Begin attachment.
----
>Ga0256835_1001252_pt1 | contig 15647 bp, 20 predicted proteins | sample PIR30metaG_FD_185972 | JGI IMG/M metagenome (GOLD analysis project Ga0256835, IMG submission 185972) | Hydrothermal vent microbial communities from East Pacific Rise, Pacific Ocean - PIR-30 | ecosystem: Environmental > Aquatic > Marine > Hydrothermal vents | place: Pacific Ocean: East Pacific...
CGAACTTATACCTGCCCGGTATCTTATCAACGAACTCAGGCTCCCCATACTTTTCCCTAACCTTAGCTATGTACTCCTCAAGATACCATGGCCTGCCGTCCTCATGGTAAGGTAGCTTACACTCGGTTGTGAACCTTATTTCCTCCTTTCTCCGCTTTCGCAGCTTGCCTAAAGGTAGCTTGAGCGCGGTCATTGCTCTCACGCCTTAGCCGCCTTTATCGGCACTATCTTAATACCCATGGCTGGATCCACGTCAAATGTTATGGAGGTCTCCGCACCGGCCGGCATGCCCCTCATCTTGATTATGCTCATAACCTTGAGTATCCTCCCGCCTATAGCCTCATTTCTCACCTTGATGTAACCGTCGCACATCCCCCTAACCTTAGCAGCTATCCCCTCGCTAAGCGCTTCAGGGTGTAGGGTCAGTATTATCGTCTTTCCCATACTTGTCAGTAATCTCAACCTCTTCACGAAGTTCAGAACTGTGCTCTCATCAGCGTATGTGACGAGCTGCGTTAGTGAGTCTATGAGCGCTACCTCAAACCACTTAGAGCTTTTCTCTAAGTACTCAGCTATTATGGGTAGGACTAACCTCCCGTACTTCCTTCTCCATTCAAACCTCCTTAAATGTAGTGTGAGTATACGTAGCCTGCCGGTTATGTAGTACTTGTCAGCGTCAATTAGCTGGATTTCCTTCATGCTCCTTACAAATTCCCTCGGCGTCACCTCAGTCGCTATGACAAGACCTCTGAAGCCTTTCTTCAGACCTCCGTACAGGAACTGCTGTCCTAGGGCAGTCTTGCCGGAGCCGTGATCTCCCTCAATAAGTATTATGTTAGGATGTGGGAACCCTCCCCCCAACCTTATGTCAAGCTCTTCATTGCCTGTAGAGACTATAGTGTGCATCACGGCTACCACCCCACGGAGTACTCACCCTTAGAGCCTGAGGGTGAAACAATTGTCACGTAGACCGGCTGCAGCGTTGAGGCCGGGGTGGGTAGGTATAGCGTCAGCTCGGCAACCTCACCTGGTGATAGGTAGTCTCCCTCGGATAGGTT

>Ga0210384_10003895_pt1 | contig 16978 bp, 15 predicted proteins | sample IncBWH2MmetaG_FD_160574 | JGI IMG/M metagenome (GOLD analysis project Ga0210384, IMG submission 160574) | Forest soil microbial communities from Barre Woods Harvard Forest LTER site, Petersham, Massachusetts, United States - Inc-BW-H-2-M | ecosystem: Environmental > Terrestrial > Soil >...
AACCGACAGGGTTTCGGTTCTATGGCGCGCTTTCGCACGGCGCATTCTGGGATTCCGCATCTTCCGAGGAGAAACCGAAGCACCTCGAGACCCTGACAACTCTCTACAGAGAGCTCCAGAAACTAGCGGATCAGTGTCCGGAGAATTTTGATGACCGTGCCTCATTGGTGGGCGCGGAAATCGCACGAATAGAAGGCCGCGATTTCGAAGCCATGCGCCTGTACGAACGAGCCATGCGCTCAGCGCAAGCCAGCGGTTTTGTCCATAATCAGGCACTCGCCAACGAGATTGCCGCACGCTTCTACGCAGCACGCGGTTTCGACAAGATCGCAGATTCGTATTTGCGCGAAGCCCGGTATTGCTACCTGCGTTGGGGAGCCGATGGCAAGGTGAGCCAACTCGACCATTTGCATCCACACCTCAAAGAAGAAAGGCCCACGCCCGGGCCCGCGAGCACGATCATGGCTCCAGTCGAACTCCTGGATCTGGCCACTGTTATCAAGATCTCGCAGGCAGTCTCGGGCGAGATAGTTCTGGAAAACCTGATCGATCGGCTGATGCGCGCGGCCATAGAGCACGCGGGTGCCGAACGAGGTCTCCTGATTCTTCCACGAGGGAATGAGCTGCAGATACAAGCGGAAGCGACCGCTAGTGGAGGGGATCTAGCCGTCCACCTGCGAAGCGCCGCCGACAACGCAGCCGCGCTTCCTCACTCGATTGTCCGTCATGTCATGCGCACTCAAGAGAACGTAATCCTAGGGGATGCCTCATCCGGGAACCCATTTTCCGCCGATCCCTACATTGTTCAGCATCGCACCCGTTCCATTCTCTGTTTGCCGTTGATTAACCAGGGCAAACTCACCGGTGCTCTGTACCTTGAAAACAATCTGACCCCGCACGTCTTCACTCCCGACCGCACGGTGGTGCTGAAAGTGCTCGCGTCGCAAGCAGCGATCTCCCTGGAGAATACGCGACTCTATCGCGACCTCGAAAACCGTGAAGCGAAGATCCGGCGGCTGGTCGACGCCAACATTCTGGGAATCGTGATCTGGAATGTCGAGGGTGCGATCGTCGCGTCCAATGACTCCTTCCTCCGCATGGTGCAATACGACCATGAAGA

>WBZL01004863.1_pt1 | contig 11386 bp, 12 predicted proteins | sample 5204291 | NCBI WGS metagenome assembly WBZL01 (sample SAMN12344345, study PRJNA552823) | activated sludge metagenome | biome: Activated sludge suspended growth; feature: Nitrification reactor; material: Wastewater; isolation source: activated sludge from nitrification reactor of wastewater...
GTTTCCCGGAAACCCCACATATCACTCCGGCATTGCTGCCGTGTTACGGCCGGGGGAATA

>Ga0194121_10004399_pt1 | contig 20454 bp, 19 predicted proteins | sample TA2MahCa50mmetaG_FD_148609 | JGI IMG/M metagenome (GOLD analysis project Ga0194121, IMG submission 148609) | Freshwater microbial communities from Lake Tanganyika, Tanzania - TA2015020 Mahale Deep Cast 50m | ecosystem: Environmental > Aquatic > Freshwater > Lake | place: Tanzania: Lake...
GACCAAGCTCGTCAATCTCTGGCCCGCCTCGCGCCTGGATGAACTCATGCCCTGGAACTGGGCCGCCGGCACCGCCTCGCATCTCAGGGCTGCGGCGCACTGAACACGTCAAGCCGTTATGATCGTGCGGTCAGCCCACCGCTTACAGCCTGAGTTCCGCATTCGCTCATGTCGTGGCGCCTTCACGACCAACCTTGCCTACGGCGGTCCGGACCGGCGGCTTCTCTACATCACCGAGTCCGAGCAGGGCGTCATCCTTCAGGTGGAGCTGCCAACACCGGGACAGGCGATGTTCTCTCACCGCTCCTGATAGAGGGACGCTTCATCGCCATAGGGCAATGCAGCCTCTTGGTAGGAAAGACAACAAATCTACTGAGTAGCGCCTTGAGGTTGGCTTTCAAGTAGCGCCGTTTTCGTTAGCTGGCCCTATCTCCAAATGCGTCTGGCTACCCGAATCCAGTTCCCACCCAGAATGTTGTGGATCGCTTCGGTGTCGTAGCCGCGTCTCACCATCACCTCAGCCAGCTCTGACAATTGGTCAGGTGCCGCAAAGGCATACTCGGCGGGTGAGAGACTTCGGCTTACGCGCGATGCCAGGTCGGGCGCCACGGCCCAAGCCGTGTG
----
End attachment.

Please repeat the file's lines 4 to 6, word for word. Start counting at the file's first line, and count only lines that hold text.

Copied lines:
AACCGACAGGGTTTCGGTTCTATGGCGCGCTTTCGCACGGCGCATTCTGGGATTCCGCATCTTCCGAGGAGAAACCGAAGCACCTCGAGACCCTGACAACTCTCTACAGAGAGCTCCAGAAACTAGCGGATCAGTGTCCGGAGAATTTTGATGACCGTGCCTCATTGGTGGGCGCGGAAATCGCACGAATAGAAGGCCGCGATTTCGAAGCCATGCGCCTGTACGAACGAGCCATGCGCTCAGCGCAAGCCAGCGGTTTTGTCCATAATCAGGCACTCGCCAACGAGATTGCCGCACGCTTCTACGCAGCACGCGGTTTCGACAAGATCGCAGATTCGTATTTGCGCGAAGCCCGGTATTGCTACCTGCGTTGGGGAGCCGATGGCAAGGTGAGCCAACTCGACCATTTGCATCCACACCTCAAAGAAGAAAGGCCCACGCCCGGGCCCGCGAGCACGATCATGGCTCCAGTCGAACTCCTGGATCTGGCCACTGTTATCAAGATCTCGCAGGCAGTCTCGGGCGAGATAGTTCTGGAAAACCTGATCGATCGGCTGATGCGCGCGGCCATAGAGCACGCGGGTGCCGAACGAGGTCTCCTGATTCTTCCACGAGGGAATGAGCTGCAGATACAAGCGGAAGCGACCGCTAGTGGAGGGGATCTAGCCGTCCACCTGCGAAGCGCCGCCGACAACGCAGCCGCGCTTCCTCACTCGATTGTCCGTCATGTCATGCGCACTCAAGAGAACGTAATCCTAGGGGATGCCTCATCCGGGAACCCATTTTCCGCCGATCCCTACATTGTTCAGCATCGCACCCGTTCCATTCTCTGTTTGCCGTTGATTAACCAGGGCAAACTCACCGGTGCTCTGTACCTTGAAAACAATCTGACCCCGCACGTCTTCACTCCCGACCGCACGGTGGTGCTGAAAGTGCTCGCGTCGCAAGCAGCGATCTCCCTGGAGAATACGCGACTCTATCGCGACCTCGAAAACCGTGAAGCGAAGATCCGGCGGCTGGTCGACGCCAACATTCTGGGAATCGTGATCTGGAATGTCGAGGGTGCGATCGTCGCGTCCAATGACTCCTTCCTCCGCATGGTGCAATACGACCATGAAGA

>WBZL01004863.1_pt1 | contig 11386 bp, 12 predicted proteins | sample 5204291 | NCBI WGS metagenome assembly WBZL01 (sample SAMN12344345, study PRJNA552823) | activated sludge metagenome | biome: Activated sludge suspended growth; feature: Nitrification reactor; material: Wastewater; isolation source: activated sludge from nitrification reactor of wastewater...
GTTTCCCGGAAACCCCACATATCACTCCGGCATTGCTGCCGTGTTACGGCCGGGGGAATA